Can Some Foods Help Protect You From the Sun?
When it comes to skincare and safety, nothing is more important than sunscreen. But there are also a few easy ways to boost your skin’s own protective properties in addition to sunscreen use. Could some food sources help prevent skin cancer, sunburn, and premature aging? Some studies suggest that, while sunscreen is still completely necessary, certain superfood choices might help in the fight against sun damage.
Are there any concerns with common sunscreens?
We’re almost hard wired to put on sunscreen every day to prevent sunburn and other sun damage — and that’s good advice! However, many popular sunblock brands get their protectant power from chemicals like oxybenzone and octinoxate; and that’s a matter of concern for some consumers. Some ingredients in chemical sunscreen might leach nutrients from coral in the ocean and disrupt the development of several types of aquatic life. Since so much waste winds up in the ocean, many consider this issue a major concern for wildlife and the planet as a whole.
Health concerns have also been raised about some forms of sunblock. Some experts are concerned that chemical sunblock ingredients could be related to issues with the endocrine system. Your endocrine system is important because it influences all of the hormonal processes in the body. There are various types of sunscreen available, including mineral-based sunscreens. What’s most important? No matter what type of sunscreen you decide is right for you, it’s important to use as directed for maximum sun protection. The FDA still approves chemical sunscreen for safe use.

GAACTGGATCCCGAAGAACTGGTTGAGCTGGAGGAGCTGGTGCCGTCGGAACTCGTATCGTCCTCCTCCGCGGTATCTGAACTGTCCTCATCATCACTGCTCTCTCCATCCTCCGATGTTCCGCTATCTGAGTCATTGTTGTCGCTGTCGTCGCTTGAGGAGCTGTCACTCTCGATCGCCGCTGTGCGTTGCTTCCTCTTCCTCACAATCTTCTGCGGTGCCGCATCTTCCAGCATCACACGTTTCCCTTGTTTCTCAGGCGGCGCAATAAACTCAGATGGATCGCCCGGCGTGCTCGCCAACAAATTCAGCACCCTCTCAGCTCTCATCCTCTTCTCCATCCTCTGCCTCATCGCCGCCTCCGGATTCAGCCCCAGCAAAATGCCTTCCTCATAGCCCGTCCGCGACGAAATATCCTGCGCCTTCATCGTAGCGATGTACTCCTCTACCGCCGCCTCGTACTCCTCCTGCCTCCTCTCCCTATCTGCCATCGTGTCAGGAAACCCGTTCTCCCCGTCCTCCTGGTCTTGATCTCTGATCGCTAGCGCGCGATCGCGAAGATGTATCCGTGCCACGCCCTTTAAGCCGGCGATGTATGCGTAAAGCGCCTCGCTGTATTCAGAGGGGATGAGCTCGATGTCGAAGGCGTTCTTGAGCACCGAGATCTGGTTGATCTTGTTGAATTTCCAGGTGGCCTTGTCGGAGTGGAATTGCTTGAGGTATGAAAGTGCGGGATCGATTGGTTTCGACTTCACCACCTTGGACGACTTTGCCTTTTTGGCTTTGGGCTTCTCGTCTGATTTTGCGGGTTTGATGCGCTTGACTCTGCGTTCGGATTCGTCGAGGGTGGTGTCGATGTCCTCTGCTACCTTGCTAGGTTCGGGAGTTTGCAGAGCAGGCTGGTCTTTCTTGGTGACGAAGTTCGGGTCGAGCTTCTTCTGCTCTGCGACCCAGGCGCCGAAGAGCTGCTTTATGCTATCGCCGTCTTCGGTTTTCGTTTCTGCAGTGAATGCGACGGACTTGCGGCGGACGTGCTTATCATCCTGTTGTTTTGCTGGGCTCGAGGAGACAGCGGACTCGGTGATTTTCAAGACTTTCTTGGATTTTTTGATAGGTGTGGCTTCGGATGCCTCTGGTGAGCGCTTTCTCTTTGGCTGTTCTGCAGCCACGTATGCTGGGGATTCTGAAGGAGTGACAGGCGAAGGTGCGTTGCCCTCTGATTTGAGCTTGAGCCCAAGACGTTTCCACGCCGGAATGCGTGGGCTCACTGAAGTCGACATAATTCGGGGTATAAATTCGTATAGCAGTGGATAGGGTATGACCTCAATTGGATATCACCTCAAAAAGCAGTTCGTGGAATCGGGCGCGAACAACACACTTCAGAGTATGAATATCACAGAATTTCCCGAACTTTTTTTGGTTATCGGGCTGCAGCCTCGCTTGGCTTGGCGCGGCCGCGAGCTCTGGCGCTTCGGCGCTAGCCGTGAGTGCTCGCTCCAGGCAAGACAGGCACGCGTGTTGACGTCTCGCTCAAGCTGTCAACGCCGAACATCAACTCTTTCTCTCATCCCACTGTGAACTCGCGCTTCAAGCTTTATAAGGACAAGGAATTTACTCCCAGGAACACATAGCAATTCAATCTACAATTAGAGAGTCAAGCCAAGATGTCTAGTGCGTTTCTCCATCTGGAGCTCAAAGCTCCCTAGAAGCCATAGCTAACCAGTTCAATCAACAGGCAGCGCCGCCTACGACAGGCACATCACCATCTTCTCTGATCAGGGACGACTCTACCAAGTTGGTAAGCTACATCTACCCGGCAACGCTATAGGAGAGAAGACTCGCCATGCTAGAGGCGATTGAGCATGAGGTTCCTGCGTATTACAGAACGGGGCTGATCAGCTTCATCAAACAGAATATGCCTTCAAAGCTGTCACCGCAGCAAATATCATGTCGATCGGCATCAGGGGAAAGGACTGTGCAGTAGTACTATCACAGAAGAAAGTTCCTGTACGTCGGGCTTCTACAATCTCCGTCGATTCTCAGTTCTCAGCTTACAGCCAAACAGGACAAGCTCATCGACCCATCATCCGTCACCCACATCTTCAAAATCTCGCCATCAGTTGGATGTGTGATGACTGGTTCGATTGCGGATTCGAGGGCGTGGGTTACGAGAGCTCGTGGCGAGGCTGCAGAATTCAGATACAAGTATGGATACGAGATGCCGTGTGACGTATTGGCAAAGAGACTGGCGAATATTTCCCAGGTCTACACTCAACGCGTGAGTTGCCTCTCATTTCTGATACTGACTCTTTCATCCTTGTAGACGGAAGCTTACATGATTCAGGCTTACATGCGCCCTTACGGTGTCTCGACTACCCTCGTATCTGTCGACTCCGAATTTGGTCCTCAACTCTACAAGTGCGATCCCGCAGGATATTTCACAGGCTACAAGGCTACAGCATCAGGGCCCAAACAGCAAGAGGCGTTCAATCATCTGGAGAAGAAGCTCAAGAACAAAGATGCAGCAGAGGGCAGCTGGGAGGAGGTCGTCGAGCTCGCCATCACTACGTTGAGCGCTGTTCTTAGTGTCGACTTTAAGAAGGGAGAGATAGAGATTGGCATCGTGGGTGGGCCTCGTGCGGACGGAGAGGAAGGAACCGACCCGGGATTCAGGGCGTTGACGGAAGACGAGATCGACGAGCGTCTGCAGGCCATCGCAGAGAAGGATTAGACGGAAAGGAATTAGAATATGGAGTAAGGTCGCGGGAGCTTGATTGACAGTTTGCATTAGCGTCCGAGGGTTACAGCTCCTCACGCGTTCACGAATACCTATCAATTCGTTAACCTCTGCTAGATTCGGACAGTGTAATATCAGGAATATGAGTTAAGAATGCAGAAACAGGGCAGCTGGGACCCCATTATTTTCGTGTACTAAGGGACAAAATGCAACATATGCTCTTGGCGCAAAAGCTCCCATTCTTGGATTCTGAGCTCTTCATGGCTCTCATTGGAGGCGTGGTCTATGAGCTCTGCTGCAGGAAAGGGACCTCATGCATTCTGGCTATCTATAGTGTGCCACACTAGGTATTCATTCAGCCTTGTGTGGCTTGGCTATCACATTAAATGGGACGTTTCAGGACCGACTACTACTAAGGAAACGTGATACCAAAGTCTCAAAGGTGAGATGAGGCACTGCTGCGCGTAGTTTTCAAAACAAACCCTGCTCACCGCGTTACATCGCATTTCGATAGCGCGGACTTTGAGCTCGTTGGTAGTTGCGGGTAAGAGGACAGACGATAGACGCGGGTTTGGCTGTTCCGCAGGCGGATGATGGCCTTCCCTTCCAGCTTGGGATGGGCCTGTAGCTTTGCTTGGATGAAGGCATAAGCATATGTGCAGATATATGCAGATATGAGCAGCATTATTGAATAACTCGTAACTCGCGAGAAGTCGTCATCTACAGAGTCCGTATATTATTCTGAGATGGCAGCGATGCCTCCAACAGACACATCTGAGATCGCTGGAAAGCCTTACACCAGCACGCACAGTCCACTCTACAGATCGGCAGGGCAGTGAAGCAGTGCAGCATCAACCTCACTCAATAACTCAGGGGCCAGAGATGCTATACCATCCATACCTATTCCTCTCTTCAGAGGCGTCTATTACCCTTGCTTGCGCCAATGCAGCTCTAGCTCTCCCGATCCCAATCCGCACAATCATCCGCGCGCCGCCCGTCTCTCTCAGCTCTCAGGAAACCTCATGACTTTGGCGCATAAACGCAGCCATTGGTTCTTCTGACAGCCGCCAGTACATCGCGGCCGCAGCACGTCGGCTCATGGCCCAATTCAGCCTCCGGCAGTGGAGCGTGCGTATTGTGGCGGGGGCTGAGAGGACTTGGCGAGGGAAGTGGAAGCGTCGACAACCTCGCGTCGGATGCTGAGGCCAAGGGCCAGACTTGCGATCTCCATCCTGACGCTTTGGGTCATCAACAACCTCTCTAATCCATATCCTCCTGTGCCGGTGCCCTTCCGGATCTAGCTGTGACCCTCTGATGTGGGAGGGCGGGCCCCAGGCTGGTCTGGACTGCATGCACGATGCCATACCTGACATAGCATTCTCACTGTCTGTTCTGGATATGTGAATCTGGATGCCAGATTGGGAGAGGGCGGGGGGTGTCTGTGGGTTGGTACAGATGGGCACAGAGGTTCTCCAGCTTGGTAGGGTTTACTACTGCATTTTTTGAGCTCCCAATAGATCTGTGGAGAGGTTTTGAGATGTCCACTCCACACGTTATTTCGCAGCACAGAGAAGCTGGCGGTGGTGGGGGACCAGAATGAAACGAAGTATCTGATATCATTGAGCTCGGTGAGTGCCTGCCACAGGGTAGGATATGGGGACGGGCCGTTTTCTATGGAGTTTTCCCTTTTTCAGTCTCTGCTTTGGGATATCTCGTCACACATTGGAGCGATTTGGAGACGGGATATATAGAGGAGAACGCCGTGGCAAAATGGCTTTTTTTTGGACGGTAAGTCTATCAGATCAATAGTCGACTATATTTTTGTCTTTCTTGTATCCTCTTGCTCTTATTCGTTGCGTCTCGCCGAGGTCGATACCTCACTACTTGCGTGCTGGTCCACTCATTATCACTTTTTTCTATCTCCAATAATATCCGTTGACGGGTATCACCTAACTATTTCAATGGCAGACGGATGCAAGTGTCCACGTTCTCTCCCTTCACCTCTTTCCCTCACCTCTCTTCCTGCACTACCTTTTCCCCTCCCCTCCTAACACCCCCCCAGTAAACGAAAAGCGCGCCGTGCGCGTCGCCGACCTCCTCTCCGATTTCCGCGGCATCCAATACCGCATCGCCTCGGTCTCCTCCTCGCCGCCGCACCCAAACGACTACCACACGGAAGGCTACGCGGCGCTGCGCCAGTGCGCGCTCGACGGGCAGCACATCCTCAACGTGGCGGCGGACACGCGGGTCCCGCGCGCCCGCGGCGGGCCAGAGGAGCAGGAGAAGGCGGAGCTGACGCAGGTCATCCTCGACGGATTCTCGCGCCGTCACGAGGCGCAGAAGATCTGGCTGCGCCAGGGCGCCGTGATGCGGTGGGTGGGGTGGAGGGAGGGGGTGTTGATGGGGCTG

Could food actually provide some sun protection?
A number of studies indicate that the foods we eat may have nutritional benefits that include a degree of protection against sun damage. While healthy foods are never a substitute for sunscreen use, they might provide benefits for your skin in the sun in addition to sunscreen. For instance, tomatoes contain lycopene, which has been shown to make some individuals less susceptible to sunburn. In one study, people who ate tomato paste daily for 10 weeks suffered fewer sunburns than the control group.
What other foods might boost skin health? Nuts are high in omega-3 fatty acids, which keep skin healthy. Blueberries, cacao powder and leafy greens provide antioxidants, which may also help your skin repair itself after a sunburn. Although this link is not yet ironclad, there is hardly a downside to eating more fruits and vegetables — you’ll gain extra vitamins and minerals while also potentially gaining some valuable skin benefits!
What kind of sunscreen is right for me?
Diet alone is never enough to provide adequate sun protection. To prevent skin cancer and other sun-related damage, it is advised to always use some type of sunscreen. The right option for you depends on personal preference. Some people prefer mineral sunscreens that include titanium dioxide or zinc, potentially carrying less risk of environmental or health issues. Others prefer chemical-based sunscreens as they are still approved by the FDA. Your best option should be based on your own research and preferences for your family.
On especially hot or sunny days, many long-sleeve rash guards offer protection against the sun while swimming without making you feel overheated. You can also protect yourself by staying out of the sun during peak hours and wearing a wide-brimmed hat to shade vulnerable skin from the sun’s rays.
By using a combination of your preferred sunscreen option and a skin-healthy diet, you can keep yourself safe from the sun in the short and long term. Visit your local MedPost Urgent Care if you have questions about skin concerns this summer.